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The Privacy Advisor | Study finds 93% of US citizens would switch to privacy-conscious organizations Related reading: Privacy tech vendors, investors offer best practices for fundraising


Transcend CEO Ben Brook said it was roughly around 2017 when he and his company began to notice a key trend emerging around privacy in the U.S.

Brook pointed to that year as the time American customers started to both demand privacy rights and cast a more critical eye on companies misusing their information.

Given the results of Transcend's recently released "Data Privacy Feedback Loop 2020" report, customers' feelings toward privacy have only intensified over the past three years.

Transcend polled 1,000 Americans for its annual report and the findings show customers are more willing than ever to take their business to another company should they continue to lack in their commitment to privacy.

Of the respondents polled, 93% said they would switch to a company that prioritizes data privacy, and another 91% would prefer to buy from a company "that always guarantees them access to their information."

Brook believes this finding is the report's standout statistic.

"The most important finding here is that people are now actually starting to vote with their dollars," Brook said. "It’s one to thing to say that privacy is important; it’s another to say that consumers are willing to switch."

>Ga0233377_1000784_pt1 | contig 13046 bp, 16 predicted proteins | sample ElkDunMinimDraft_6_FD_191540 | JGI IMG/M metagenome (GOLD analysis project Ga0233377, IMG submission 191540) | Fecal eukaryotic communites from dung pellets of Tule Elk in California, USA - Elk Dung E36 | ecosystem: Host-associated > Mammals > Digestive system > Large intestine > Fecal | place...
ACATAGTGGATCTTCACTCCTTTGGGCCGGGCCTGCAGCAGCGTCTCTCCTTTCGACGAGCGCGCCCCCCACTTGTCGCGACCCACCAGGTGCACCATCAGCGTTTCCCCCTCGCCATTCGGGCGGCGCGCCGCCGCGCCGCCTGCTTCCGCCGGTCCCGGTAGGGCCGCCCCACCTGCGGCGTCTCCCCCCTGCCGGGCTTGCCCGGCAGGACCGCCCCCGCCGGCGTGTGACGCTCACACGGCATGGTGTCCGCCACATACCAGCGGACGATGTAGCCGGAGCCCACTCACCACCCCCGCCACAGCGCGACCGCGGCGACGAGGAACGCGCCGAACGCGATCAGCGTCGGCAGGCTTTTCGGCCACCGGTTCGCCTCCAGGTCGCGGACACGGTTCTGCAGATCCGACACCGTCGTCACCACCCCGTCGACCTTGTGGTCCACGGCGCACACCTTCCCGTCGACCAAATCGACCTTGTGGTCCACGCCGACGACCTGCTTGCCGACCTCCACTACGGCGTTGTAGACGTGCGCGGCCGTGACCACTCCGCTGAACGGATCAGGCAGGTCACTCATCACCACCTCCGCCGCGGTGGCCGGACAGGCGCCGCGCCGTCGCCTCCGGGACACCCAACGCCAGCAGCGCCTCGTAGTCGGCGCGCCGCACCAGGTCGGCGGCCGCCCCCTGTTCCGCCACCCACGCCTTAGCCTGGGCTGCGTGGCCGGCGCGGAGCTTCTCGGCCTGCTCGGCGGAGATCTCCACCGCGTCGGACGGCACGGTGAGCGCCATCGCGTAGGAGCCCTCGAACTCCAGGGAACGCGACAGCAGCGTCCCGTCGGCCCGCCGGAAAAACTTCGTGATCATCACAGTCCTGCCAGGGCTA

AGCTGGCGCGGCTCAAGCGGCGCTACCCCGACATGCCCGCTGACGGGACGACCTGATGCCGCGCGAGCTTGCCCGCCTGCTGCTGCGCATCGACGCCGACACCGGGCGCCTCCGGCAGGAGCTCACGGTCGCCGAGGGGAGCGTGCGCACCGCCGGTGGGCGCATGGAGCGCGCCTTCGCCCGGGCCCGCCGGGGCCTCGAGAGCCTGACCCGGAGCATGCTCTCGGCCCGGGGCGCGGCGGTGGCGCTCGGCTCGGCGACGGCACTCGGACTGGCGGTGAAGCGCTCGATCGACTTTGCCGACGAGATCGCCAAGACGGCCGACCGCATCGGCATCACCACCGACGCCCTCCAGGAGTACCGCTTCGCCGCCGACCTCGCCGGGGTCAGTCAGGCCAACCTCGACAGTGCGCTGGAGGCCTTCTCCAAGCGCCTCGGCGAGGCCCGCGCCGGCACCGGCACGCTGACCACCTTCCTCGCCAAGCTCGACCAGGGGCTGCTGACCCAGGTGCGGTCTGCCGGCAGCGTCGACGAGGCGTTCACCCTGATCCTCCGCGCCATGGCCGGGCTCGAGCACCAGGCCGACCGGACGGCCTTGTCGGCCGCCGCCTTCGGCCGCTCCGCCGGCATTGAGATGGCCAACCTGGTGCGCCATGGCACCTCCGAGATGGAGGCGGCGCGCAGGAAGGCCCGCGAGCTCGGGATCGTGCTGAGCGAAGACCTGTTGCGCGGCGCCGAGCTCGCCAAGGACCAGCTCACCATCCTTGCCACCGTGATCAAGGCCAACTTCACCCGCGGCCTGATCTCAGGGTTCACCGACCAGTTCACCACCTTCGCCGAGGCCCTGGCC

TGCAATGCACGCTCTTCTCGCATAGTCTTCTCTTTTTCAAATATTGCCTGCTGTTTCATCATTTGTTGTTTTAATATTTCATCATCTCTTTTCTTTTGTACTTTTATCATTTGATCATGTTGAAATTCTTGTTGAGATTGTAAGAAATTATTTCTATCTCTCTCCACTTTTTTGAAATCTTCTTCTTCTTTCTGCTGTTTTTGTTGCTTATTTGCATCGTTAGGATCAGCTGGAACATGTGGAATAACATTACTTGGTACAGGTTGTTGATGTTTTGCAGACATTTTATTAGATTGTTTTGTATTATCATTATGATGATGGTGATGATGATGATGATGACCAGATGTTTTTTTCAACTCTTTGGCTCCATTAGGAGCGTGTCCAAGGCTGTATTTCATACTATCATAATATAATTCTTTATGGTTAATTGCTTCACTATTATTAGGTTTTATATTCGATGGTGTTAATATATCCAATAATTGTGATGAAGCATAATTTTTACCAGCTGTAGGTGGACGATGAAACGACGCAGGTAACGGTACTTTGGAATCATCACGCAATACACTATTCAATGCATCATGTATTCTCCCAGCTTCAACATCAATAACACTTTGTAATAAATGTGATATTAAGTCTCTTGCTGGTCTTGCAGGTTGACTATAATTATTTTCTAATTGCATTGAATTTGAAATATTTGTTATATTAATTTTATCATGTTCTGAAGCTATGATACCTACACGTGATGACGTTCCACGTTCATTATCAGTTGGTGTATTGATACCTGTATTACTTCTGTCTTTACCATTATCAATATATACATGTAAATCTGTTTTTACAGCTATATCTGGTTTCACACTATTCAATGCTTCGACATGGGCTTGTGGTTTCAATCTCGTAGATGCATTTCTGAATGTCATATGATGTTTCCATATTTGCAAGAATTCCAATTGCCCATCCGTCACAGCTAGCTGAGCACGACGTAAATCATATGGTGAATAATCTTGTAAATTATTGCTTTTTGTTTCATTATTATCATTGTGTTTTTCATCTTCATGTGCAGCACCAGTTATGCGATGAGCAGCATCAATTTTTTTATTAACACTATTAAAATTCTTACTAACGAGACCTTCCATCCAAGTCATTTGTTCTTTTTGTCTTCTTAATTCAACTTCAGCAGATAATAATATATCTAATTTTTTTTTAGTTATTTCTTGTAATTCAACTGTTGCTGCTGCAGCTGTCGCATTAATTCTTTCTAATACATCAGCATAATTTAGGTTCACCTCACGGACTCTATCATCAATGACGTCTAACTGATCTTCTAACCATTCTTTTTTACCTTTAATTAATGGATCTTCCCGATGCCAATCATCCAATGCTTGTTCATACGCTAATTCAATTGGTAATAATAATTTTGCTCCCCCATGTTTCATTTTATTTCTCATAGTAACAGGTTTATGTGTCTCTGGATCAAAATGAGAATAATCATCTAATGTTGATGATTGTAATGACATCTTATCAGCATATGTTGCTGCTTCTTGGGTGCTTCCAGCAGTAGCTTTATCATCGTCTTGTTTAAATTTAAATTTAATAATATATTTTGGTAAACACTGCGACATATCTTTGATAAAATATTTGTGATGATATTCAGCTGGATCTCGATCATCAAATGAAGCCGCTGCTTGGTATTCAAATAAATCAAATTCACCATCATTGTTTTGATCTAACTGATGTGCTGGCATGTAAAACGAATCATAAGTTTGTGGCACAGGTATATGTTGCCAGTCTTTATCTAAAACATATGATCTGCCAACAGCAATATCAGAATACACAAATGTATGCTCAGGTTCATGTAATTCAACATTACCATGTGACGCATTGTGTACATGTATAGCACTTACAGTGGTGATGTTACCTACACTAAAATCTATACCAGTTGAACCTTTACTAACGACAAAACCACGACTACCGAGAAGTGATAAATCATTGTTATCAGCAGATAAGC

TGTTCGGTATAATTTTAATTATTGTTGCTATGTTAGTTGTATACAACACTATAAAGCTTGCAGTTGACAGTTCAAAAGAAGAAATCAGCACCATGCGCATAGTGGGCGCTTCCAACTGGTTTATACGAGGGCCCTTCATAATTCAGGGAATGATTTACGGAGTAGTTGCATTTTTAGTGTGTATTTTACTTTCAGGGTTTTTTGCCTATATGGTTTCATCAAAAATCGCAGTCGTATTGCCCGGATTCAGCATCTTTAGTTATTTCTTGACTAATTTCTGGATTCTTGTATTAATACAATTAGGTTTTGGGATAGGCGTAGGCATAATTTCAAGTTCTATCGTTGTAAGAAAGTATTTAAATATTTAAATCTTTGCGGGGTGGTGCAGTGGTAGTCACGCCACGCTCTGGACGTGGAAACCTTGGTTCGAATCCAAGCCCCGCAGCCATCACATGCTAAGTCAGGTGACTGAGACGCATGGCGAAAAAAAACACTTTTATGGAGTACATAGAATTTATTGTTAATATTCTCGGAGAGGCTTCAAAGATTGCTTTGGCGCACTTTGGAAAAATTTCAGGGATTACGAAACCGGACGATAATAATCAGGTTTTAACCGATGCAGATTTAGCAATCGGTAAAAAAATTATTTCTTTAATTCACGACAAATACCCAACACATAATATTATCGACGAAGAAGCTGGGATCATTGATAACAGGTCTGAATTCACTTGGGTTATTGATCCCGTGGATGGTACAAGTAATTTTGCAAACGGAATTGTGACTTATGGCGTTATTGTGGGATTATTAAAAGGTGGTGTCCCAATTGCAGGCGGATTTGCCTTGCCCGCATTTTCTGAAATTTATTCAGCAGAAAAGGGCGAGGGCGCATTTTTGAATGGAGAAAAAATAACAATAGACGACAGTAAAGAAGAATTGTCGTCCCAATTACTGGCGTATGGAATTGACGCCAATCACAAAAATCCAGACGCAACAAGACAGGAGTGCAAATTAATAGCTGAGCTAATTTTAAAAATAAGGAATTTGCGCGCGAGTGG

While a vast majority of customers said they would switch, a select group said they would even go a step further, as 38% said they believe it is worth spending more data with a company with a strong privacy stance.

It's a figure that reiterates Brook's observation of customers voting with their wallets. As privacy awareness grows, individuals are not willing to part with their data unless it is for a worthy investment.

"We live in an age when privacy is often a trade-off for a free product," Brook said. "The reason we asked this is because when we are talking about switching, we are talking about whether there are alternatives. To have business models that serve as an alternative while being privacy-preserving often means that people need to pay more or switch away from free services. It is amazing to see the degree to which Americans are willing to pay more."

For those who have attempted to exercise their data rights, the consensus indicates the systems organizations have in place are lacking. The report found 88% of customers said they are "frustrated by the fact that they don’t have control over their personal data and they wish the process were easier." Another 94% said they wanted a better experience when they get their data back from a company.

Brook said the methods most organizations use to respond to data subject requests are simply not user-friendly.

"Most companies are on a sort of ‘version one’ of data rights where people have to write in to an email inbox and request directly to the legal team to access or erase their data," Brook said. "That kicks off an incredibly arduous and manual process that can feel like going to the (Department of Motor Vehicles). You may be on the phone with them for hours and email them a photo of their passport, and within the 30 days in Europe or 90 days in California with an extension maybe you’ll have your rights fulfilled."